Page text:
And then there is the playing side. Parkinson did very well last season to build a successful, albeit deeply pragmatic, team that achieved 80 points and finished 5th in League One – a highest placing in 12 years. Yet the heavy reliance on loan players has really hit home, with McCall inheriting just a small band of senior players.
Of the 18 who started or were on the bench for the second leg play off game against Millwall, only nine are still on the books. Whilst Stephen Darby, Rory McArdle, James Meredith and James Hanson offer long-term continuity and are players McCall can continue to build the club around, there are considerable gaps elsewhere and a real challenge to rebuild.
Ben Williams and Jamie Proctor were out of contract and opted not to stay, the latter rocking up at Bolton of course. Williams has criticised Parkinson over the contract offer he was given and rejected in favour of a longer deal at Bury.
The point is that McCall has not inherited the team that performed so well last season, making the play offs. His task is not so straightforward to build upon that success, but to begin from a few steps further back. After nearly five years in charge of the club and after all the impressive progress, we might have expected Parkinson to have left behind a stronger squad than he has. It demonstrated that his final season in particular featured a shift towards short-term thinking, which doesn’t exactly leave behind the strongest of foundations.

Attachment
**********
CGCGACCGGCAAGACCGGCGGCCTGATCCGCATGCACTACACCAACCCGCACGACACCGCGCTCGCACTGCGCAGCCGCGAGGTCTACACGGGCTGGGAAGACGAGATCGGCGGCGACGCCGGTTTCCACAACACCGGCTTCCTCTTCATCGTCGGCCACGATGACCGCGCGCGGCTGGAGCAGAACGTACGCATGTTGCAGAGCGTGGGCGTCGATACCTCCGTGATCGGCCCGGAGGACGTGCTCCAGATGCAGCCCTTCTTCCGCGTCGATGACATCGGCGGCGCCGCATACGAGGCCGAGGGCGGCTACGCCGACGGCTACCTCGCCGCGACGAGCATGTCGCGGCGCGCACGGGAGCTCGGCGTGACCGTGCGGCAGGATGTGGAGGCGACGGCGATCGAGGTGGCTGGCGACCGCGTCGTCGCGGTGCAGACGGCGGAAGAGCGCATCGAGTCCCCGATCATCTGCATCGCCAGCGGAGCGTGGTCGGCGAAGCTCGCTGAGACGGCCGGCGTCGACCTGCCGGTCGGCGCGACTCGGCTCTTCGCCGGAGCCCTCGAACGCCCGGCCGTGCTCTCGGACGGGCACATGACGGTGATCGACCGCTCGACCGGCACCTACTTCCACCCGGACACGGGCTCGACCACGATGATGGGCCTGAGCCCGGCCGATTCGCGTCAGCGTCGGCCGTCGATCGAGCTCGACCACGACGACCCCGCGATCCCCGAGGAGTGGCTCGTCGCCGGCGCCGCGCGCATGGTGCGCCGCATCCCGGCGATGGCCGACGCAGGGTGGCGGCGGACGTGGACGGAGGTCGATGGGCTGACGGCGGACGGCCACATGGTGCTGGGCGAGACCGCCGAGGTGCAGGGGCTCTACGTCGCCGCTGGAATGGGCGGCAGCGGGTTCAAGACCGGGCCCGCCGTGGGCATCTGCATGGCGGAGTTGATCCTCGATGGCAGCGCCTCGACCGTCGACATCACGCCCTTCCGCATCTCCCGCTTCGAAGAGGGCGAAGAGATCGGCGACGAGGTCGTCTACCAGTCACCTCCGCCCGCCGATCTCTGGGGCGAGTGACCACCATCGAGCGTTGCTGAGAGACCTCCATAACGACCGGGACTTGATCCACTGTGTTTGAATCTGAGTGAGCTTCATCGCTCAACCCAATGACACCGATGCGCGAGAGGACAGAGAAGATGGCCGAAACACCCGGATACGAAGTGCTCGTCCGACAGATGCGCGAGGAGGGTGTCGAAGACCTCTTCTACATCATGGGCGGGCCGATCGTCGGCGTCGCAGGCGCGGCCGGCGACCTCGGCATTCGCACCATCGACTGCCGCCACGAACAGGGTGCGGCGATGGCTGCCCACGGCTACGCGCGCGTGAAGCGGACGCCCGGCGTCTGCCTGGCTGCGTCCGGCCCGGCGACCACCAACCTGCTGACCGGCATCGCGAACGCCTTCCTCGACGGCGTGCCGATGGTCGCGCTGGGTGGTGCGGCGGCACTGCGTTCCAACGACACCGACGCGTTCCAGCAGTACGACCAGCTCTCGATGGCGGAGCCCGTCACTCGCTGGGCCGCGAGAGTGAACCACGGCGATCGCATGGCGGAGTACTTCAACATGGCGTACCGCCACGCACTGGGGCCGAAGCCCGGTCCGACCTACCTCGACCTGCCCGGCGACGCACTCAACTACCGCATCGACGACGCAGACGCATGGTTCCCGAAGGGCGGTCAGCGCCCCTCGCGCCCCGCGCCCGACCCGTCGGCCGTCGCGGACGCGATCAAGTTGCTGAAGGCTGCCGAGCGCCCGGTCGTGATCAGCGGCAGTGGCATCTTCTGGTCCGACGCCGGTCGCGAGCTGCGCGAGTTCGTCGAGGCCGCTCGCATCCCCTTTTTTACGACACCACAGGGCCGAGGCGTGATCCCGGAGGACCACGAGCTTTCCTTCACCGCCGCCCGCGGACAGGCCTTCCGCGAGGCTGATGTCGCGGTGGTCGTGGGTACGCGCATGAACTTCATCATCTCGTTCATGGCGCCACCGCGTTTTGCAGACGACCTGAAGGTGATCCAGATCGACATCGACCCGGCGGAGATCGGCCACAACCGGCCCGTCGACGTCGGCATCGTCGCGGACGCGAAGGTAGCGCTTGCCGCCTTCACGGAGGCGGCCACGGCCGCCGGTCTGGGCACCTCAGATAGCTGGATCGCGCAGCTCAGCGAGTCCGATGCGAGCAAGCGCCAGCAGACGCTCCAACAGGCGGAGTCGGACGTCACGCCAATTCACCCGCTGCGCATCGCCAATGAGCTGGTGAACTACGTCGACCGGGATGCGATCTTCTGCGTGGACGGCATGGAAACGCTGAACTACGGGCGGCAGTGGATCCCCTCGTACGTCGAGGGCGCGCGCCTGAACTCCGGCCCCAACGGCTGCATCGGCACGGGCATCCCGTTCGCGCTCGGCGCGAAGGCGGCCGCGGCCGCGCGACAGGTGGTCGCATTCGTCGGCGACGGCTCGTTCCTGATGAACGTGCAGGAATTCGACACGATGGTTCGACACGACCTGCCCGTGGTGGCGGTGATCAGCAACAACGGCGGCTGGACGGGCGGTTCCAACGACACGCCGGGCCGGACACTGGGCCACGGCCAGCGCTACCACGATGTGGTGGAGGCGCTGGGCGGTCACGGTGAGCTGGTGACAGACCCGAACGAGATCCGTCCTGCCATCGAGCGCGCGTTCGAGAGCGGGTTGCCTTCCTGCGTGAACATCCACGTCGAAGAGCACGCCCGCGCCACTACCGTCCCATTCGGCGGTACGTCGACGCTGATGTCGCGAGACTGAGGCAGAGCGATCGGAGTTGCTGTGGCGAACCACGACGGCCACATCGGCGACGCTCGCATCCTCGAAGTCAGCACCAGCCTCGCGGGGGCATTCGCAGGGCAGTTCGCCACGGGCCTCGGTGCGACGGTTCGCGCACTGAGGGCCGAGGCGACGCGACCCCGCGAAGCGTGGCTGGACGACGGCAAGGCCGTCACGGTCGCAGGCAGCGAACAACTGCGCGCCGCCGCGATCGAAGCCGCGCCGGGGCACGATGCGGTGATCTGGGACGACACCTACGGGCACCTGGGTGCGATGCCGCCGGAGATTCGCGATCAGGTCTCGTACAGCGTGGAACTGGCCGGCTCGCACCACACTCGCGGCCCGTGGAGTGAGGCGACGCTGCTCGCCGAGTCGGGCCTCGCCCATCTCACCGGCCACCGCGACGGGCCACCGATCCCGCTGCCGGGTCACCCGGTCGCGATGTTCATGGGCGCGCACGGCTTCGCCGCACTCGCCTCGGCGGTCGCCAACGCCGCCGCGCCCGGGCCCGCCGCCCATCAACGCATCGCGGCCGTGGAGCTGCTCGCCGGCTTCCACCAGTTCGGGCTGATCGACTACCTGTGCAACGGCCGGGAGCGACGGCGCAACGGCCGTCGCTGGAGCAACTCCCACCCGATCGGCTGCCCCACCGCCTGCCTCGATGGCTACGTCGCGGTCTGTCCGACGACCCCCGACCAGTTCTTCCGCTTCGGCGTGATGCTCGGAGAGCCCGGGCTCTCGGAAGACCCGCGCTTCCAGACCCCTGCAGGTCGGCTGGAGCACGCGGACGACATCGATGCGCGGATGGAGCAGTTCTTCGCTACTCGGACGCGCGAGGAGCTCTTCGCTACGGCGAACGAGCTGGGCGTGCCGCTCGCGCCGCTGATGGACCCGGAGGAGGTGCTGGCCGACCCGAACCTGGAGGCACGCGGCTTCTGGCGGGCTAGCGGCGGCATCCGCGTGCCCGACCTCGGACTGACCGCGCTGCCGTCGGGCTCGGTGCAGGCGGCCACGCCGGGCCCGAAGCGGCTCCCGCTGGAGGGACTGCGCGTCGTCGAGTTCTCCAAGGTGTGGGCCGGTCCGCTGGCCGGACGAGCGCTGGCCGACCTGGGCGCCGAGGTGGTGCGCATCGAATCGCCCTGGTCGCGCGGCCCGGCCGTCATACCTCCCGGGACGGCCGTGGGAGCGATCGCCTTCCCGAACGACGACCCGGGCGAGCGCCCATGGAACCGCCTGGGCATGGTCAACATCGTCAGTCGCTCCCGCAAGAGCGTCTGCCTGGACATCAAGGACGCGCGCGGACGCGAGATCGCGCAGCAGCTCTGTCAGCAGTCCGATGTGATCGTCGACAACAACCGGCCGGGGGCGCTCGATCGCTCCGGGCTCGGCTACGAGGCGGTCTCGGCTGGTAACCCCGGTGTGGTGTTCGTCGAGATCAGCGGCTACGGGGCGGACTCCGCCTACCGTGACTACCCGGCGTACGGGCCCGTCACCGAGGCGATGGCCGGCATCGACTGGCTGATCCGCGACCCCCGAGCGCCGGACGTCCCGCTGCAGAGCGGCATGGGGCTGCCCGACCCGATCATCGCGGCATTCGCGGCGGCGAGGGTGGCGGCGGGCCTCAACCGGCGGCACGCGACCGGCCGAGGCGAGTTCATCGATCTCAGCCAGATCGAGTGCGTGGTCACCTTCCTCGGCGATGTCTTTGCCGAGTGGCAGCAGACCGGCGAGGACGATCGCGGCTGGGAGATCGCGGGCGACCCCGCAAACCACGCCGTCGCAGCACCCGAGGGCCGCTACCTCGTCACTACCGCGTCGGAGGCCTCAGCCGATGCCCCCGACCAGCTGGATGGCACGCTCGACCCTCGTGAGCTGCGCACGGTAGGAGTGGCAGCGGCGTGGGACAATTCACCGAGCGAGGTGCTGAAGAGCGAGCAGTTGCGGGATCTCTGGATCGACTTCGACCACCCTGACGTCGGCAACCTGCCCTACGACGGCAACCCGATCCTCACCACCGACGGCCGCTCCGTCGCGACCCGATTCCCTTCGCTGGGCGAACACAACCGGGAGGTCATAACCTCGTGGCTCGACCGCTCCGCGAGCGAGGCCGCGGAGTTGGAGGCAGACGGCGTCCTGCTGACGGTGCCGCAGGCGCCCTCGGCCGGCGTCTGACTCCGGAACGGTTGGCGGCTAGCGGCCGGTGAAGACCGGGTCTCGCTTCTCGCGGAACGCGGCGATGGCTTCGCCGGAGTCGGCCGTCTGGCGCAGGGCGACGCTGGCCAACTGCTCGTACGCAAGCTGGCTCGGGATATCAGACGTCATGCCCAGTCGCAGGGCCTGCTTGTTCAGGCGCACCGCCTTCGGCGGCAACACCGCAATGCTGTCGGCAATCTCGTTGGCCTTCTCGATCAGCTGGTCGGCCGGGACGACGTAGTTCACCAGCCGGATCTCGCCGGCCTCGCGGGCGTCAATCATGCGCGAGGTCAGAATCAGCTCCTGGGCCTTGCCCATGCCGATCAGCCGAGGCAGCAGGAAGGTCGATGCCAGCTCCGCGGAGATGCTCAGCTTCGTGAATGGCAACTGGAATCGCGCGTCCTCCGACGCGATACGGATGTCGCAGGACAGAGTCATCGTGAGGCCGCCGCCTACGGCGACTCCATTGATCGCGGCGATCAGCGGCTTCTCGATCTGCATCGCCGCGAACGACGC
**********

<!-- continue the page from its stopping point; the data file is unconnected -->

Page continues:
Parkinson built very successful teams at Bradford City, but he failed to build a football club.
With Parkinson pipping McCall in the race to sign Mark Beevers also – the out of contract Millwall defender had talks about a move to West Yorkshire – there is a growing sense of frustration amongst supporters. Yet as manager of a fellow League One club, ultimately Parkinson is operating in the same pool and is always going to be interested in similar standard of players and coaches. Still, it’s a good job his Bolton side don’t come to Valley Parade early season, as the reception he’d receive would not be as warm as his record at City deserves.